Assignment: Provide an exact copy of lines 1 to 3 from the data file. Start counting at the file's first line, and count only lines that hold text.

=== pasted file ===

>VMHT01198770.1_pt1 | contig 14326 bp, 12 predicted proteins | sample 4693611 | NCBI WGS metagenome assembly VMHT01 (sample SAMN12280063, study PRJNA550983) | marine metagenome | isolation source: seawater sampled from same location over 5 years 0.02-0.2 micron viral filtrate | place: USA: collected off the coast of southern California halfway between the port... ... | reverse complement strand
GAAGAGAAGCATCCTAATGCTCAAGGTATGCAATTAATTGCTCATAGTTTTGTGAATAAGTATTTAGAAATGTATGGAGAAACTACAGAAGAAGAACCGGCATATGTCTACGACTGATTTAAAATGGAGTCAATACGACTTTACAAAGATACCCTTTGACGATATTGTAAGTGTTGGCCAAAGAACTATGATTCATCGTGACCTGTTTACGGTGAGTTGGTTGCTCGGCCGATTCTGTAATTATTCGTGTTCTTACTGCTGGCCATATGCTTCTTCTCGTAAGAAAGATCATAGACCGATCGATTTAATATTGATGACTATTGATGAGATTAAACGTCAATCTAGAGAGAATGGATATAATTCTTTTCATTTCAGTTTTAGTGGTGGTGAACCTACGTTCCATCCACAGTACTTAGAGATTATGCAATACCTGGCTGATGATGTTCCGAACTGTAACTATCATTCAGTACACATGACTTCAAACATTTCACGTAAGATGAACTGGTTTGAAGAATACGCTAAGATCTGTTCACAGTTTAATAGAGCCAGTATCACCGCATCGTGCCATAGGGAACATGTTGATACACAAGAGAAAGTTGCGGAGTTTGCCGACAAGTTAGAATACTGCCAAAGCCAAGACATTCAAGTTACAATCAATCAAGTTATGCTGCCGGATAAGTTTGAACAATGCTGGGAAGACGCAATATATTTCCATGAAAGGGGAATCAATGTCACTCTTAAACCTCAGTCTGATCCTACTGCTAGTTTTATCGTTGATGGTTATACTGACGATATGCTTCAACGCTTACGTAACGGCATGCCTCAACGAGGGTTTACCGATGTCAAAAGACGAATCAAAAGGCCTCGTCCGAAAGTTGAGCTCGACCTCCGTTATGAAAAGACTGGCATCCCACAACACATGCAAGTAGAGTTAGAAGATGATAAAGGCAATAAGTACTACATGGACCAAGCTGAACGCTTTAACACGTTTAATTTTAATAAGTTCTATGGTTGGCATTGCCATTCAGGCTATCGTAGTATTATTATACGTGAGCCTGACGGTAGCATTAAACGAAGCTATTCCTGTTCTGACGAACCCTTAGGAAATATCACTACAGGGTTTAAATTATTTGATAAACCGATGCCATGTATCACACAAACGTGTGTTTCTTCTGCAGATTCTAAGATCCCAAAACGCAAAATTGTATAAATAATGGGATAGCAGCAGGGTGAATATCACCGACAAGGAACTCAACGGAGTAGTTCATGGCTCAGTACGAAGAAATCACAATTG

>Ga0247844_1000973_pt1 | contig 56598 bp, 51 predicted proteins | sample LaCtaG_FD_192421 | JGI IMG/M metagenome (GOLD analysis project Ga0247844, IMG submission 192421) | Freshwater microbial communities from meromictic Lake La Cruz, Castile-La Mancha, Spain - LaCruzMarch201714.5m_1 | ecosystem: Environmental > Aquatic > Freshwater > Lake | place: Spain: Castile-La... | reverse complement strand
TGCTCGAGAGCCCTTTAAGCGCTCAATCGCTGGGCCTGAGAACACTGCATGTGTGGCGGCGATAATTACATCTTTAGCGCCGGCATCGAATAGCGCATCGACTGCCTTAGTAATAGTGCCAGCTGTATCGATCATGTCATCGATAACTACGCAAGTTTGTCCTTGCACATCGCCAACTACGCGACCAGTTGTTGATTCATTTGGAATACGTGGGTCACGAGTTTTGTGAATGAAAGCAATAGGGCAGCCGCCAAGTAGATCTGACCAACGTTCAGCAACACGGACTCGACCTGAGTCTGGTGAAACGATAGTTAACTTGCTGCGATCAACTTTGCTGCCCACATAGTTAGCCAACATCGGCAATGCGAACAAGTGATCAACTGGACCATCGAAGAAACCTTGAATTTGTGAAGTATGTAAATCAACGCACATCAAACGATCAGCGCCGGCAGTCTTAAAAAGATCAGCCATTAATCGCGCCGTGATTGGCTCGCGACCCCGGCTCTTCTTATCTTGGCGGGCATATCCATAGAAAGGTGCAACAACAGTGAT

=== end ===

>VMHT01198770.1_pt1 | contig 14326 bp, 12 predicted proteins | sample 4693611 | NCBI WGS metagenome assembly VMHT01 (sample SAMN12280063, study PRJNA550983) | marine metagenome | isolation source: seawater sampled from same location over 5 years 0.02-0.2 micron viral filtrate | place: USA: collected off the coast of southern California halfway between the port... ... | reverse complement strand
GAAGAGAAGCATCCTAATGCTCAAGGTATGCAATTAATTGCTCATAGTTTTGTGAATAAGTATTTAGAAATGTATGGAGAAACTACAGAAGAAGAACCGGCATATGTCTACGACTGATTTAAAATGGAGTCAATACGACTTTACAAAGATACCCTTTGACGATATTGTAAGTGTTGGCCAAAGAACTATGATTCATCGTGACCTGTTTACGGTGAGTTGGTTGCTCGGCCGATTCTGTAATTATTCGTGTTCTTACTGCTGGCCATATGCTTCTTCTCGTAAGAAAGATCATAGACCGATCGATTTAATATTGATGACTATTGATGAGATTAAACGTCAATCTAGAGAGAATGGATATAATTCTTTTCATTTCAGTTTTAGTGGTGGTGAACCTACGTTCCATCCACAGTACTTAGAGATTATGCAATACCTGGCTGATGATGTTCCGAACTGTAACTATCATTCAGTACACATGACTTCAAACATTTCACGTAAGATGAACTGGTTTGAAGAATACGCTAAGATCTGTTCACAGTTTAATAGAGCCAGTATCACCGCATCGTGCCATAGGGAACATGTTGATACACAAGAGAAAGTTGCGGAGTTTGCCGACAAGTTAGAATACTGCCAAAGCCAAGACATTCAAGTTACAATCAATCAAGTTATGCTGCCGGATAAGTTTGAACAATGCTGGGAAGACGCAATATATTTCCATGAAAGGGGAATCAATGTCACTCTTAAACCTCAGTCTGATCCTACTGCTAGTTTTATCGTTGATGGTTATACTGACGATATGCTTCAACGCTTACGTAACGGCATGCCTCAACGAGGGTTTACCGATGTCAAAAGACGAATCAAAAGGCCTCGTCCGAAAGTTGAGCTCGACCTCCGTTATGAAAAGACTGGCATCCCACAACACATGCAAGTAGAGTTAGAAGATGATAAAGGCAATAAGTACTACATGGACCAAGCTGAACGCTTTAACACGTTTAATTTTAATAAGTTCTATGGTTGGCATTGCCATTCAGGCTATCGTAGTATTATTATACGTGAGCCTGACGGTAGCATTAAACGAAGCTATTCCTGTTCTGACGAACCCTTAGGAAATATCACTACAGGGTTTAAATTATTTGATAAACCGATGCCATGTATCACACAAACGTGTGTTTCTTCTGCAGATTCTAAGATCCCAAAACGCAAAATTGTATAAATAATGGGATAGCAGCAGGGTGAATATCACCGACAAGGAACTCAACGGAGTAGTTCATGGCTCAGTACGAAGAAATCACAATTG

>Ga0247844_1000973_pt1 | contig 56598 bp, 51 predicted proteins | sample LaCtaG_FD_192421 | JGI IMG/M metagenome (GOLD analysis project Ga0247844, IMG submission 192421) | Freshwater microbial communities from meromictic Lake La Cruz, Castile-La Mancha, Spain - LaCruzMarch201714.5m_1 | ecosystem: Environmental > Aquatic > Freshwater > Lake | place: Spain: Castile-La... | reverse complement strand